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Public Statements

Expanding Opportunities Through Trade

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Expanding international markets for American goods and products has benefitted Nebraska producers, manufacturers, and consumers. Trade also represents an all-too-rare bright spot for bipartisan cooperation in Washington at a time when politics often trumps pragmatism.

Despite widespread complaints of "political gridlock," we have made substantial progress in opening new markets and reducing barriers for American exports. In my opinion, the enactment of trade agreements with South Korea, Colombia, and Panama was the best bipartisan accomplishment of the President's first term.

This week, I held three public forums across the Third District to help individuals and businesses better understand the value of global trade and provide information on expanding market access for local products. The meetings were attended by a variety of Nebraskans interested in selling their goods to new markets and those with stories of how they have benefited from expanded trade, as well as representatives from state and local resources involved in helping individuals and businesses begin or expand exporting.

Preferred Popcorn in Chapman is one of the best examples of a Nebraska company utilizing the new trade agreements. On the day the Colombia trade agreement entered into force, Preferred sold ten shipping containers of popcorn to a buyer in the South American country -- enough for about 9 million people. This sale was a direct result of the free trade agreement and is a benefit to the company, its employees in Nebraska, the producers who grow the popcorn, and the local economy.

Before the U.S.-Colombia trade agreement entered into force, the average U.S. tariff on Colombian goods was 3 percent, while Colombia's average tariff on U.S. goods was 12.5 percent. Tariff rates on most products, including popcorn, have now been eliminated.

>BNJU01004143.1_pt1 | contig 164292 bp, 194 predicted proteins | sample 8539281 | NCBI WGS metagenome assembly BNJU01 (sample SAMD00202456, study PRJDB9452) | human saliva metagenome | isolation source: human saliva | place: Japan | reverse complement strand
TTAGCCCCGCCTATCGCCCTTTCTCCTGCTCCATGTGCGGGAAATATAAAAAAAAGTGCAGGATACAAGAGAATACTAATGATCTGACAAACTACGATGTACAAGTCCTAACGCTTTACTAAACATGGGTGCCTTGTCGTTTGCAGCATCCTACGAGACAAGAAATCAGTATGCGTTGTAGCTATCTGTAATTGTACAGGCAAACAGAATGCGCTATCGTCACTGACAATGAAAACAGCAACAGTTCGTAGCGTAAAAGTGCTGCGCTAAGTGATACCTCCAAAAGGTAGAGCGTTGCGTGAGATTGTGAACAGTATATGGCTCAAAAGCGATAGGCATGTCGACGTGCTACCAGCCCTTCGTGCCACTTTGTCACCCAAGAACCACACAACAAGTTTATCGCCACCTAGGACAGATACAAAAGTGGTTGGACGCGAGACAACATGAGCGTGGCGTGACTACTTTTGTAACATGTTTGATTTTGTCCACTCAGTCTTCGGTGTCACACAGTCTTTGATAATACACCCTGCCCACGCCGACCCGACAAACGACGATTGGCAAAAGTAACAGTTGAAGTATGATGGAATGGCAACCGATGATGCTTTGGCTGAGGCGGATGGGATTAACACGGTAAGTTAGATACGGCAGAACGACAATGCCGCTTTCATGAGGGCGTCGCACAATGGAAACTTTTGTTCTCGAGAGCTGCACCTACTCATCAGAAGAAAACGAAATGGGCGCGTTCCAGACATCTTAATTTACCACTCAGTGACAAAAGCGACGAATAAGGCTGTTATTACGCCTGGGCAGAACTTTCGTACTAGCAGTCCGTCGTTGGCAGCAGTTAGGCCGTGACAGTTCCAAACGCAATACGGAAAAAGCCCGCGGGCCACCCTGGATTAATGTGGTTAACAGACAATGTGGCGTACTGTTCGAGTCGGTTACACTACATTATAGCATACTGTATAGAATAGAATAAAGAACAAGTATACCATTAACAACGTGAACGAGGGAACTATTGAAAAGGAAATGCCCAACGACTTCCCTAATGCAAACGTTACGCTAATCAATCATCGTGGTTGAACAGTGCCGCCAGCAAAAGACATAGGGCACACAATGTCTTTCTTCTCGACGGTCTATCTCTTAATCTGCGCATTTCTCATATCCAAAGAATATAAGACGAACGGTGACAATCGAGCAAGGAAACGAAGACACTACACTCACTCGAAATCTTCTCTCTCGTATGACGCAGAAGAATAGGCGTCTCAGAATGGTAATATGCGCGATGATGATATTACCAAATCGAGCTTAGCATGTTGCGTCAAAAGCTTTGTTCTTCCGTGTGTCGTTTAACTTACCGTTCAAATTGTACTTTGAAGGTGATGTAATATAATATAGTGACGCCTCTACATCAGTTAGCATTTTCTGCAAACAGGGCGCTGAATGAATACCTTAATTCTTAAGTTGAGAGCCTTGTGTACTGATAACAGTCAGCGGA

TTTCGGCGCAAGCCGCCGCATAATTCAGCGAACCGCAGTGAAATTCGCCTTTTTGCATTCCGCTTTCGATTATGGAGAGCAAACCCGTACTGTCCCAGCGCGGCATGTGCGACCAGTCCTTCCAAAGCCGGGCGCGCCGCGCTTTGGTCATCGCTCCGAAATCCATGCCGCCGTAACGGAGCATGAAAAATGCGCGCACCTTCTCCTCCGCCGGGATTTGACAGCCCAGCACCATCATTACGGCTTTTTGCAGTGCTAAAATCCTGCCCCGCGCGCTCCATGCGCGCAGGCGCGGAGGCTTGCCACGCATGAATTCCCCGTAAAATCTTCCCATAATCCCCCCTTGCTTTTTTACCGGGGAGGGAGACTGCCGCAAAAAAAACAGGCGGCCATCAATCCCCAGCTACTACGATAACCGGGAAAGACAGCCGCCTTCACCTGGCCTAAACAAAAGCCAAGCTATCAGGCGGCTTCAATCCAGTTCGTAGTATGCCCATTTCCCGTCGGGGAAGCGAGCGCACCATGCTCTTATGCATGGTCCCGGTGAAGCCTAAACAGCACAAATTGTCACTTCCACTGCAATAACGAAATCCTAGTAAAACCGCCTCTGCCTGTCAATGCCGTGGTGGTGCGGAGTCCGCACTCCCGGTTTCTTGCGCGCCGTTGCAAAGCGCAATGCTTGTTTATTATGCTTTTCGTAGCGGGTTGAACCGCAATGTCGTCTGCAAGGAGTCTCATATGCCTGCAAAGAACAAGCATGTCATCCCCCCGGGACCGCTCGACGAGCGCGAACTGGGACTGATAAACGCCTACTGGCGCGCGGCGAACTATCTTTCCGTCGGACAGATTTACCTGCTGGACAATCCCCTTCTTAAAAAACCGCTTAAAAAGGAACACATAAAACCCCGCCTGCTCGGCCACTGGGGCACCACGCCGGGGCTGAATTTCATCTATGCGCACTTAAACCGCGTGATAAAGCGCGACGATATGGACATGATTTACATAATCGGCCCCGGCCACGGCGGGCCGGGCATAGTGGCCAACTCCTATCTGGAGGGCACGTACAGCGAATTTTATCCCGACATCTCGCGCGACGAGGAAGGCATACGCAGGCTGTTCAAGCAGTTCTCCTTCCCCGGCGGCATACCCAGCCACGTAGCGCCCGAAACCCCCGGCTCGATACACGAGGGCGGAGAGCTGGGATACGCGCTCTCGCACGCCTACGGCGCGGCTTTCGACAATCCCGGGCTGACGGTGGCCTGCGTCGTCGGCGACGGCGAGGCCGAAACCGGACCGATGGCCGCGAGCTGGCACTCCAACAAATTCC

This trade also helps build positive connections between our two countries. Colombia is an American ally in a region where several nations, including Venezuela, are not always friendly to American interests. In the last decade, Colombia has made vast improvements to their national security and in their fight against international drug traffickers. Increased trade will help solidify these gains, and maintain good relationships while benefiting consumers and businesses in both nations.

This week I also heard examples of Nebraska companies expanding their footprint in Asia, home to some of the fastest growing economies on Earth. The United States is currently involved in negotiations for the Trans-Pacific Partnership (TPP), an agreement among several nations representing more than 40 percent of global trade. The last round of TPP negations in July was very successful; Japan joined half way through the talks. With 95 percent of U.S. beef now qualifying for import to Japan, the island nation could once again become our number one market for beef exports.

We are also in the early stages of negotiating the Transatlantic Trade and Investment Partnership (TTIP) with the European Union, which the President announced earlier this year. TPP and TTIP both have the potential to greatly expand free trade and grow economies around the world. They also have the potential to exclude some Nebraska agriculture goods if we are not careful.

As we negotiate new trade agreements around the world, we must continue to address tariff and non-tariff barriers, and promote enforceable, science-based regulatory systems. As a member of the Committee on Ways and Means, which has jurisdiction over tax and trade issues, I will continue to insist on these standards to ensure Nebraska products are treated fairly in the international market.

While we must avoid these potential pitfalls, the future remains bright for increased international trade. I am optimistic these robust agreements will benefit Nebraska exporters and consumers around the world.


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